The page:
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A large population-based investigation into the genetics of susceptibility to gastrointestinal infections and the link between gastrointestinal infections and mental illness.

  • Author(s): Nudel, Ron
  • Appadurai, Vivek
  • Schork, Andrew J
  • Buil, Alfonso
  • Bybjerg-Grauholm, Jonas
  • Børglum, Anders D
  • Daly, Mark J
  • Mors, Ole
  • Hougaard, David M
  • Mortensen, Preben Bo
  • Werge, Thomas
  • Nordentoft, Merete
  • Thompson, Wesley K
  • Benros, Michael E
  • et al.
Abstract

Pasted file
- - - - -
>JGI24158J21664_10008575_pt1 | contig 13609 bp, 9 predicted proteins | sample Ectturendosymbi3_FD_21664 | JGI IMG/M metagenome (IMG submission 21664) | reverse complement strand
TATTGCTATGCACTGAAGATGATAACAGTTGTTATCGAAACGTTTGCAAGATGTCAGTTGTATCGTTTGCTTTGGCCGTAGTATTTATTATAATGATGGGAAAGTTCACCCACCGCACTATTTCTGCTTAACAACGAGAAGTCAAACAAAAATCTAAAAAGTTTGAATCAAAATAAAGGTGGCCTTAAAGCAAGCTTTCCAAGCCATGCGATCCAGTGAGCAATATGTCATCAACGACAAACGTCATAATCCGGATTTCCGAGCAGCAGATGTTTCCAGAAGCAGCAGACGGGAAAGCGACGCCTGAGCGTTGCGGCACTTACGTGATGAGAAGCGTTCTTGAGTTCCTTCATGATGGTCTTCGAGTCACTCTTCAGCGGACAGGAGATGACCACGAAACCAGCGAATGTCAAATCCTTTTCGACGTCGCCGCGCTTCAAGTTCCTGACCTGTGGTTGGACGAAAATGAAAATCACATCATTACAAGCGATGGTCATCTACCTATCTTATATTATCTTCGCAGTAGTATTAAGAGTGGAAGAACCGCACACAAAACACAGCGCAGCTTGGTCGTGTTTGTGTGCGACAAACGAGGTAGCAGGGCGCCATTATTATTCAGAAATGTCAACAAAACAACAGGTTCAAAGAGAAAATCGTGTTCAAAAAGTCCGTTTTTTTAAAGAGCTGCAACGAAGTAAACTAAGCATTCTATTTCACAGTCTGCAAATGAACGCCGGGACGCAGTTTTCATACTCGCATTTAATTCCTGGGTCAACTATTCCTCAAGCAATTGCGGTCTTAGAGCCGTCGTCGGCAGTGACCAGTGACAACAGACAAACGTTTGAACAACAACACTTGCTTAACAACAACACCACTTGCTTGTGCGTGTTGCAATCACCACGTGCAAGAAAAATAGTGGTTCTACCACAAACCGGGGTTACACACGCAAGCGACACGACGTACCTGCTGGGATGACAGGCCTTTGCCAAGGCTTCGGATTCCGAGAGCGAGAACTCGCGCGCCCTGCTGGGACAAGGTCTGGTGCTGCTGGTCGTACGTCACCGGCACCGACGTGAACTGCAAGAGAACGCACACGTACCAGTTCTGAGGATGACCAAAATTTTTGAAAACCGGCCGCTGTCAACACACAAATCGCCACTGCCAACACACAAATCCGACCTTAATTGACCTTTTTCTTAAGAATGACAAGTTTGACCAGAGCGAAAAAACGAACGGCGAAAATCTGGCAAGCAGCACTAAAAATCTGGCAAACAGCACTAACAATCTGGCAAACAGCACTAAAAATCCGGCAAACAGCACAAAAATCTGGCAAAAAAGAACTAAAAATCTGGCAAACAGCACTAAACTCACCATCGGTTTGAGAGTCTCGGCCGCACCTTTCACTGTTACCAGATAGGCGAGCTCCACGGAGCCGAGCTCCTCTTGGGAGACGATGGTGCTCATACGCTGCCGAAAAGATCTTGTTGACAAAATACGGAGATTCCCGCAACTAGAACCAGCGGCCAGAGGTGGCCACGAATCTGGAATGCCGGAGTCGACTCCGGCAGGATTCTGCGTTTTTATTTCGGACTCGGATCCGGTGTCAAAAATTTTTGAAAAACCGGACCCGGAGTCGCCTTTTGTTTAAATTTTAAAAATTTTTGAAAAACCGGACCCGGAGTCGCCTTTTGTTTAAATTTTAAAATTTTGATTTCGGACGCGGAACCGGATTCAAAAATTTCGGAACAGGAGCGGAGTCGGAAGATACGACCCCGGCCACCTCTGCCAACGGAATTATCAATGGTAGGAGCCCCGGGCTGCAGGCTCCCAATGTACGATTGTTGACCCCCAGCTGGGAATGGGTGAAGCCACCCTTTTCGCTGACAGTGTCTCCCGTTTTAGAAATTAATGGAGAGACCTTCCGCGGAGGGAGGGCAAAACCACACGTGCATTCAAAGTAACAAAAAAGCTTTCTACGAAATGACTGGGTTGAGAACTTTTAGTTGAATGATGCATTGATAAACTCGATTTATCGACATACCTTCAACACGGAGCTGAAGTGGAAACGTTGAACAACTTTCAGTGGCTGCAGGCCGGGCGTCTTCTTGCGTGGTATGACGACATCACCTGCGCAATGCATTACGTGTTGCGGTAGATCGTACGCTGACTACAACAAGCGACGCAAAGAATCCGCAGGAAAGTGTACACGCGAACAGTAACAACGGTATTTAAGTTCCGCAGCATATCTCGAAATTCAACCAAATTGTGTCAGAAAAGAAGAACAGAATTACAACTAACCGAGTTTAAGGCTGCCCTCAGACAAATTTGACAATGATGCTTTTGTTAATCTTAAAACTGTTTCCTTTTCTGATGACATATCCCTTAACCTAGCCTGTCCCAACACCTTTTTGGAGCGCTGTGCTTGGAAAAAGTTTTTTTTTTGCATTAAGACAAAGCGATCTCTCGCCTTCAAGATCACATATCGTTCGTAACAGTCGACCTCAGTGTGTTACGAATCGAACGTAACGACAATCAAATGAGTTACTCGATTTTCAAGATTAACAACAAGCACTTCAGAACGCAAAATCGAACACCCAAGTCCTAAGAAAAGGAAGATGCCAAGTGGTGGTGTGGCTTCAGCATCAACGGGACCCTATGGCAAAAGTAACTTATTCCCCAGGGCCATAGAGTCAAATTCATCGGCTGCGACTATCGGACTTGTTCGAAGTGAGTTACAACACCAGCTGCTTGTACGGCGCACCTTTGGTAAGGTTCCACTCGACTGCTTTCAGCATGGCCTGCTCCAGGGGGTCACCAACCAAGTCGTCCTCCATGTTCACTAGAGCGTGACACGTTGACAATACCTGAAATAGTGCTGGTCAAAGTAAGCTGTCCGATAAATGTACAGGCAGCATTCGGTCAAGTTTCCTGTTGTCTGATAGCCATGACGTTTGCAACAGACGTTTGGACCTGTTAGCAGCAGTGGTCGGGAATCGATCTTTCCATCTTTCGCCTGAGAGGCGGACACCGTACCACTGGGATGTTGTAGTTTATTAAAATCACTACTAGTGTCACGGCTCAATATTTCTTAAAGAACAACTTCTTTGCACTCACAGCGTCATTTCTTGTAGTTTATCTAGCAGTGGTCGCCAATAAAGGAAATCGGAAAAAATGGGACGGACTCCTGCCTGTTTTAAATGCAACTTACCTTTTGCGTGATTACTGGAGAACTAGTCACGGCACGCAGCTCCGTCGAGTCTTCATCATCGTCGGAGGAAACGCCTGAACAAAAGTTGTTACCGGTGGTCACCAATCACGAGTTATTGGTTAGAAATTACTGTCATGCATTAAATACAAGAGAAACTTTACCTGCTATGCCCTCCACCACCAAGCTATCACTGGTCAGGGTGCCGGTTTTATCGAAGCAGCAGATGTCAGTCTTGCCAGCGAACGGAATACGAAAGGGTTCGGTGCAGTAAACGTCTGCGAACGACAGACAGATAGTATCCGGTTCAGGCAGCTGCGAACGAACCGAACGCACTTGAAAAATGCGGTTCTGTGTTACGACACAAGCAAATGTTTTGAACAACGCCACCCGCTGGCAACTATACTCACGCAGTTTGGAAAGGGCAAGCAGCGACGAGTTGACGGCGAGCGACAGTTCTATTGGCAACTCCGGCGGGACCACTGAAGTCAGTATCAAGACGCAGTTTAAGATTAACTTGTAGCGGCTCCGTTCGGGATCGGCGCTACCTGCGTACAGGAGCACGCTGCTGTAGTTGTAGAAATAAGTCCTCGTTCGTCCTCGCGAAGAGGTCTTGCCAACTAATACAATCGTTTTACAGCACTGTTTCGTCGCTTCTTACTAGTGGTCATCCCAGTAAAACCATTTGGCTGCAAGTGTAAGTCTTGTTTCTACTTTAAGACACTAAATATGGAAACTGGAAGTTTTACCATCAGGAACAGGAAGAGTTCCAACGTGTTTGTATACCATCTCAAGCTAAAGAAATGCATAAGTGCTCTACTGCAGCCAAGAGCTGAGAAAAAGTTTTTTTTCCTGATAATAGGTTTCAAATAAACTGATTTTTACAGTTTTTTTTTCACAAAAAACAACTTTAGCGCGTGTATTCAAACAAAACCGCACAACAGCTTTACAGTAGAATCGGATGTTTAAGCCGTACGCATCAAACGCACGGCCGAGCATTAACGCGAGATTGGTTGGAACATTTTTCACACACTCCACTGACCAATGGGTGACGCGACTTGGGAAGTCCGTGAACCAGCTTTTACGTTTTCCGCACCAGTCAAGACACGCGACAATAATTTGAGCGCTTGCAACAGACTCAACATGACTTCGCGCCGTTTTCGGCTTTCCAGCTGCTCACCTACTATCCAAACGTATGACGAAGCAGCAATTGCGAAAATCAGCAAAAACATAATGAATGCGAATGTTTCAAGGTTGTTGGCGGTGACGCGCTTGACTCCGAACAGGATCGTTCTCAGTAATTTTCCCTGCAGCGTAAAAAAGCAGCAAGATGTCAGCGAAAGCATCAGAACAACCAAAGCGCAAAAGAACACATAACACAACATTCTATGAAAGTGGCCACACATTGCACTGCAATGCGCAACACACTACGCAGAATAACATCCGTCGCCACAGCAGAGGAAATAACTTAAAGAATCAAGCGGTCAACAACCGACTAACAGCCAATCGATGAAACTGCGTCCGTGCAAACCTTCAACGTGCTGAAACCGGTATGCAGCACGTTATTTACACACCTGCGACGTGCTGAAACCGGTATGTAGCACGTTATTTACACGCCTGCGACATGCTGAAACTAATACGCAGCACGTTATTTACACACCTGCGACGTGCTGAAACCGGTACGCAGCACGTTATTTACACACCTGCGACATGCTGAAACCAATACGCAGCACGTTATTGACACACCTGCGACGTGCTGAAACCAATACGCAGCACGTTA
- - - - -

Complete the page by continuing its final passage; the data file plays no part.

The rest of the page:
Gastrointestinal infections can be life threatening, but not much is known about the host's genetic contribution to susceptibility to gastrointestinal infections or the latter's association with psychiatric disorders. We utilized iPSYCH, a genotyped population-based sample of individuals born between 1981 and 2005 comprising 65,534 unrelated Danish individuals (45,889 diagnosed with mental disorders and 19,645 controls from a random population sample) in which all individuals were linked utilizing nationwide population-based registers to estimate the genetic contribution to susceptibility to gastrointestinal infections, identify genetic variants associated with gastrointestinal infections, and examine the link between gastrointestinal infections and psychiatric and neurodevelopmental disorders. The SNP heritability of susceptibility to gastrointestinal infections ranged from 3.7% to 6.4% on the liability scale. Significant correlations were found between gastrointestinal infections and the combined group of mental disorders (OR = 2.09; 95% CI: 1.82-2.4, P = 1.87 × 10-25). Correlations with autism spectrum disorder, attention deficit hyperactivity disorder, and depression were also significant. We identified a genome-wide significant locus associated with susceptibility to gastrointestinal infections (OR = 1.13; 95% CI: 1.08-1.18, P = 2.9 × 10-8), where the top SNP was an eQTL for the ABO gene. The risk allele was associated with reduced ABO expression, providing, for the first time, genetic evidence to support previous studies linking the O blood group to gastrointestinal infections. This study also highlights the importance of integrative work in genetics, psychiatry, infection, and epidemiology on the road to translational medicine.

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